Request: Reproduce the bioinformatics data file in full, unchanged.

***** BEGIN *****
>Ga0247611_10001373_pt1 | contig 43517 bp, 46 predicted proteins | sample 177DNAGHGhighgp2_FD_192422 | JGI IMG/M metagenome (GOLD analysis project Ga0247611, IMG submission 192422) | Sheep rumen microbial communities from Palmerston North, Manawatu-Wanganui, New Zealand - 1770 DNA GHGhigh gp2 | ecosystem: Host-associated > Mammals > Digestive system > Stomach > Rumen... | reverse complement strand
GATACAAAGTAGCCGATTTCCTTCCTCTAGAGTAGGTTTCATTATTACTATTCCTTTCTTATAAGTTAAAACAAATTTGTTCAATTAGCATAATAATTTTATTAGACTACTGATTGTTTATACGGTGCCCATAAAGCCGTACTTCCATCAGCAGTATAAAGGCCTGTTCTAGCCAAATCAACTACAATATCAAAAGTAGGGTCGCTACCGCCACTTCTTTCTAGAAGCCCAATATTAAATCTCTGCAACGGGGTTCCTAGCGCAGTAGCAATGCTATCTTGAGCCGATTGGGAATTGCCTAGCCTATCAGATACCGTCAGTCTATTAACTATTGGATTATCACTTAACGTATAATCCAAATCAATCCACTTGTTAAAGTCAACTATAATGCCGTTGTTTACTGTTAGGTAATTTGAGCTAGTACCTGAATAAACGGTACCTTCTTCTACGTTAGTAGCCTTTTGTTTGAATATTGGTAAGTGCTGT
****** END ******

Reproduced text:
>Ga0247611_10001373_pt1 | contig 43517 bp, 46 predicted proteins | sample 177DNAGHGhighgp2_FD_192422 | JGI IMG/M metagenome (GOLD analysis project Ga0247611, IMG submission 192422) | Sheep rumen microbial communities from Palmerston North, Manawatu-Wanganui, New Zealand - 1770 DNA GHGhigh gp2 | ecosystem: Host-associated > Mammals > Digestive system > Stomach > Rumen... | reverse complement strand
GATACAAAGTAGCCGATTTCCTTCCTCTAGAGTAGGTTTCATTATTACTATTCCTTTCTTATAAGTTAAAACAAATTTGTTCAATTAGCATAATAATTTTATTAGACTACTGATTGTTTATACGGTGCCCATAAAGCCGTACTTCCATCAGCAGTATAAAGGCCTGTTCTAGCCAAATCAACTACAATATCAAAAGTAGGGTCGCTACCGCCACTTCTTTCTAGAAGCCCAATATTAAATCTCTGCAACGGGGTTCCTAGCGCAGTAGCAATGCTATCTTGAGCCGATTGGGAATTGCCTAGCCTATCAGATACCGTCAGTCTATTAACTATTGGATTATCACTTAACGTATAATCCAAATCAATCCACTTGTTAAAGTCAACTATAATGCCGTTGTTTACTGTTAGGTAATTTGAGCTAGTACCTGAATAAACGGTACCTTCTTCTACGTTAGTAGCCTTTTGTTTGAATATTGGTAAGTGCTGT